It is “crucial” that people isolate when identified as a close contact of someone who has tested positive for coronavirus, Downing Street has said.
A Number 10 spokeswoman said quarantining at home “remains the most important action people can take to stop the spread of the virus”.
Live COVID updates from the UK and around the world
It comes after a minister suggested that isolating when pinged by the NHS COVID-19 app should be a matter for individuals and employers to decide.
Paul Scully, a business minister, told Times Radio: “It’s important to understand the rules. You have to legally isolate if you are on the… contacted by Test and Trace, or if you’re trying to claim isolation payments.
“The app is there to give… to allow you to make informed decisions. And I think by backing out of mandating a lot of things, we’re encouraging people to really get the data in their own hands to be able to make decisions on what’s best for them, whether they’re employer or an employee.”
But a Number 10 spokeswoman said: “Given the risk of having and spreading the virus when people have been in contact with someone with COVID it is crucial people isolate when they are told to do so, either by NHS Test and Trace or by the NHS COVID app.
“Businesses should be supporting employees to isolate, they should not be encouraging them to break isolation.”
This was reiterated by the prime minister’s spokesman, who told a regular Westminster briefing with journalists: “We want people, when contacted, either through NHS test and trace or through the app to isolate.
“It is an important tool that all of us can use, all of us can follow during this ongoing global pandemic.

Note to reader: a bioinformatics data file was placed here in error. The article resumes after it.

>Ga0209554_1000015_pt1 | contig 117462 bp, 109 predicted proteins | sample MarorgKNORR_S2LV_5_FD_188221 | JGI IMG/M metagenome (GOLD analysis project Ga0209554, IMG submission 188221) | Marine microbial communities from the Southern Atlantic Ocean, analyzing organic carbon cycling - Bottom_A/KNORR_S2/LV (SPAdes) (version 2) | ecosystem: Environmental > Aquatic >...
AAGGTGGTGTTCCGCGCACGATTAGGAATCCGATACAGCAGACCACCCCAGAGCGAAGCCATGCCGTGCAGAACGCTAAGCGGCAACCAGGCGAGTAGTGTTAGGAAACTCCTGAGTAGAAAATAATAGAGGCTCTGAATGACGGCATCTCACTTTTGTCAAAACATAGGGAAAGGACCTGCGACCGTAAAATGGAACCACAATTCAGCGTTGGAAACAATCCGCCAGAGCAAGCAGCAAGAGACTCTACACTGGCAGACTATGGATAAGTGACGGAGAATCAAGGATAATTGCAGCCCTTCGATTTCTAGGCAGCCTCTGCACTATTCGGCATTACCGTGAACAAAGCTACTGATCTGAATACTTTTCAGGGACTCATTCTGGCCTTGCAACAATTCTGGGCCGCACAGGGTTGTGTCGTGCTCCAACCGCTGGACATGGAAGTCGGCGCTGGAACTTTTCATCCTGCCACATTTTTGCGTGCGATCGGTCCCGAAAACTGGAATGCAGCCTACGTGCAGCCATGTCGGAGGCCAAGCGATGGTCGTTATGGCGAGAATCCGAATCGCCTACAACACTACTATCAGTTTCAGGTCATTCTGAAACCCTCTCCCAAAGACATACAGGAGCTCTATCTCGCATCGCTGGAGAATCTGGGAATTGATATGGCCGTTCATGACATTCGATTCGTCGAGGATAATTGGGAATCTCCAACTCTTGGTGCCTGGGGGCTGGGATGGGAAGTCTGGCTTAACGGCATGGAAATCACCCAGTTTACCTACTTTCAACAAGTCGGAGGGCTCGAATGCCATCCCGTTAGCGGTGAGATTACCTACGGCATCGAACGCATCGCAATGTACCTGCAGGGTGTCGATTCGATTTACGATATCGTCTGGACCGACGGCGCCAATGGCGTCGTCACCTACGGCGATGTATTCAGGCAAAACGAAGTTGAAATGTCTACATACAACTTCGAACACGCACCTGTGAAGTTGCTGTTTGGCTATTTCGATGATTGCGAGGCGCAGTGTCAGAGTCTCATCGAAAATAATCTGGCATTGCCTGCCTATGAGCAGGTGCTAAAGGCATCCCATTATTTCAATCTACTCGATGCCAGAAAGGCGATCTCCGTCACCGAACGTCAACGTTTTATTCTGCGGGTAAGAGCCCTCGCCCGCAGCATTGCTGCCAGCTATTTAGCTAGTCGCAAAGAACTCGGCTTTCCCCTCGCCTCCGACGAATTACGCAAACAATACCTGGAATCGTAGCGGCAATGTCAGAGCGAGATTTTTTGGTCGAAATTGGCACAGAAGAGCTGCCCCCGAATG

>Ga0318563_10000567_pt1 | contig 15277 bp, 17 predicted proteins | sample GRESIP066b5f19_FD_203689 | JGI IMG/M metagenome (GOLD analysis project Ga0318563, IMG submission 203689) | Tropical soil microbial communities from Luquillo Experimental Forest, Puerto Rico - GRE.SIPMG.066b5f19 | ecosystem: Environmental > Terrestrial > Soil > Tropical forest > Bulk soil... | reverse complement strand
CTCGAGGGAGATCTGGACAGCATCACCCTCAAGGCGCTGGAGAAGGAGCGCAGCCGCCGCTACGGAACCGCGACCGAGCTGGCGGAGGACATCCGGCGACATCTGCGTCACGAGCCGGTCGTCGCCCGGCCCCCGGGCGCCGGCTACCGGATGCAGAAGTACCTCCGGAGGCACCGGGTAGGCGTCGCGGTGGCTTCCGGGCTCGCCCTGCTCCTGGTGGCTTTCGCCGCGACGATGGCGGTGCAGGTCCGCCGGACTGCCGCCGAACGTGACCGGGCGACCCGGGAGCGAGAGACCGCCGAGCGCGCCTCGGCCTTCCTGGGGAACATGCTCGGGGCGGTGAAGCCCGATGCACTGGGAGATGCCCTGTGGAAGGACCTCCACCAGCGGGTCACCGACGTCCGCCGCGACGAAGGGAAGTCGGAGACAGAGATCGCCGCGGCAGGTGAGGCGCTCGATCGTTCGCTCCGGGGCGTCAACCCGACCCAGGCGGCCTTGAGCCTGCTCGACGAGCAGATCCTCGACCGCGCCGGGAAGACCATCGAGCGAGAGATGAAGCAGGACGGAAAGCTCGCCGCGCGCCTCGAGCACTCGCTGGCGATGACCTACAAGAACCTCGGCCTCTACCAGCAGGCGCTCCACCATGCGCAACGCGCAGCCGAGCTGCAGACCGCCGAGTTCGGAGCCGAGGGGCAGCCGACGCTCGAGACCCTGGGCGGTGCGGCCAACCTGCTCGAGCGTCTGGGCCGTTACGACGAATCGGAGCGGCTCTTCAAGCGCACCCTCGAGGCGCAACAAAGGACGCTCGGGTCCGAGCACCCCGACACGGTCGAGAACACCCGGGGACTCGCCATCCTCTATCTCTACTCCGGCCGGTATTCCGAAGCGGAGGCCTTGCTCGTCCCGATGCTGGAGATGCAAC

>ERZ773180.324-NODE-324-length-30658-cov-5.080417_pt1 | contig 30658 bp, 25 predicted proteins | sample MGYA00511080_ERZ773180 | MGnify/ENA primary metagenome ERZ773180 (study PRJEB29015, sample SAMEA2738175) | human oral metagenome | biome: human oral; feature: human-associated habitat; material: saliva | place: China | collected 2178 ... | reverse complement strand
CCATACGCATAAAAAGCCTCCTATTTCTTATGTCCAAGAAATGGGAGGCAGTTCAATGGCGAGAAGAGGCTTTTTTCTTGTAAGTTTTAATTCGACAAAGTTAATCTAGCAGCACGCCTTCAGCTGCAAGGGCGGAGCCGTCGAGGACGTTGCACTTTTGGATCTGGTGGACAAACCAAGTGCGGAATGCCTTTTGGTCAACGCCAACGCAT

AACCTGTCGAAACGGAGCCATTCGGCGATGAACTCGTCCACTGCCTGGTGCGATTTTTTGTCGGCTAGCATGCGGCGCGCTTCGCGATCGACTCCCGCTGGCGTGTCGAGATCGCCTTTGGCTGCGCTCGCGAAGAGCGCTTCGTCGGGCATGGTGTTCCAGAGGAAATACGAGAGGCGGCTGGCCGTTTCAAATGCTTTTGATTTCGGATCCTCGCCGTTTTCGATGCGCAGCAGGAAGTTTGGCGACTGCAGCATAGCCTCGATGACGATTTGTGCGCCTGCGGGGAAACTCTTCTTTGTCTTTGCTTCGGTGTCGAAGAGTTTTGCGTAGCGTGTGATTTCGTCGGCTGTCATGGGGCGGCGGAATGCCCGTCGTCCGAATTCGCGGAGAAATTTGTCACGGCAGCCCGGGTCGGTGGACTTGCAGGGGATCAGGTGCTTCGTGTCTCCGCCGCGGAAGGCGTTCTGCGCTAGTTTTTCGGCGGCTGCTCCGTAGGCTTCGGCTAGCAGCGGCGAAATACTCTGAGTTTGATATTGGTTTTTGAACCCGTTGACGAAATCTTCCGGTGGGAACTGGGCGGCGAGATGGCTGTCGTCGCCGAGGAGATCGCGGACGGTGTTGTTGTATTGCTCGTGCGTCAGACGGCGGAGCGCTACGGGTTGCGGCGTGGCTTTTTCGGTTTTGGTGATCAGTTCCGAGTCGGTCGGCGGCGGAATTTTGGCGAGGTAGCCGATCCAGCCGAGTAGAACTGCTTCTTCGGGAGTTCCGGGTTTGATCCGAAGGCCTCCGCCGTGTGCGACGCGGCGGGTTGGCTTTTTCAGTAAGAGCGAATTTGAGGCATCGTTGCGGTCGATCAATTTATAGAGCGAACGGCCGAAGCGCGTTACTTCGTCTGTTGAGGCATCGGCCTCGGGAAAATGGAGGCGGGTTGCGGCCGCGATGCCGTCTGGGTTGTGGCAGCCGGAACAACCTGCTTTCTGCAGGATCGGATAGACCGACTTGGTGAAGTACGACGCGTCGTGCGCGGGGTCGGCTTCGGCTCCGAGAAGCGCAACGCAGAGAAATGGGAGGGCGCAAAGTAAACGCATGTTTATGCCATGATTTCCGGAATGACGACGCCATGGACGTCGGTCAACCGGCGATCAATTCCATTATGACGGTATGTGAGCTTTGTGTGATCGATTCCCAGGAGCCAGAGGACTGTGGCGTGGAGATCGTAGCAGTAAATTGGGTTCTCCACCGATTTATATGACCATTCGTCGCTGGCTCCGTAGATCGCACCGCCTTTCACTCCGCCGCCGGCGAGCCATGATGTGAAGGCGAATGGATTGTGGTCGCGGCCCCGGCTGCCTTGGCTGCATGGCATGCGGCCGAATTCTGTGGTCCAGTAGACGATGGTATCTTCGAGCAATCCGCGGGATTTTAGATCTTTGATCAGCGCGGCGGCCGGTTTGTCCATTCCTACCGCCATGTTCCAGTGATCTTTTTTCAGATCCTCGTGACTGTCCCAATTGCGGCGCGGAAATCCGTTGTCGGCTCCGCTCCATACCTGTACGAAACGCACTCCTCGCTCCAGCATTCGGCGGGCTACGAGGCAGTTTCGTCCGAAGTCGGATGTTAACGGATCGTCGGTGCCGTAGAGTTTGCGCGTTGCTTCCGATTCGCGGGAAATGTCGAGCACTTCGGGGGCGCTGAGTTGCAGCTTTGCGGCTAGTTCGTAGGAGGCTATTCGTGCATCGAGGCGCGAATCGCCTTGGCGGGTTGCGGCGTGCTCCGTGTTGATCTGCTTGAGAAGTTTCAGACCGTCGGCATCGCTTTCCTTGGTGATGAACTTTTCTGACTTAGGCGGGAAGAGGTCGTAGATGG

“The minister did talk about the value that we’ve seen through the app in saving lives and breaking chains of transmission.”
Meanwhile, The Times has reported that another business minister, Lord Grimstone of Boscobel, stressed in a letter to one large employer that the app was only an “advisory tool” and that people were not under any “legal duty”.
It is not a legal requirement to isolate if pinged by the NHS COVID-19 app, but official health service guidance has been that people should “self-isolate immediately” when told to.
There is a legal compulsion to isolate if contacted directly by Test and Trace, however, with the potential for fines for those who do not comply.
Latest figures show that a total of 520,194 alerts were sent to users of the NHS COVID-19 app in the week to 7 July, advising them to isolate, a record number.
There have been calls for the app’s sensitivity to be tweaked, amid warnings that isolation is wreaking havoc on certain industries by creating staff shortages.
But the government has ruled this out in recent days.
From 16 August, under 18s and people who are fully vaccinated will no longer be told to isolate if they come into close contact with someone who has tested positive.
Instead, they will be encouraged to take a test. Anyone who tests positive will still be legally required to isolate, regardless of their vaccine status.
The government has announced it will not be drawing up a list of fully vaccinated “critical workers” that will be exempt from isolating for work purposes.
Instead, employers will have to apply to government departments to exempt workers who are ‘pinged’.
Boris Johnson, who is himself isolating after being identified as a close contact of the COVID-positive Health Secretary Sajid Javid, told a news conference on Monday that isolation is “one of the only shots we have got left in our locker to stop the chain reaction of the spread of C”.
“I’m afraid that at this stage it’s simply a consequence of living with COVID and opening up when cases are high in the way that we are,” the prime minister said.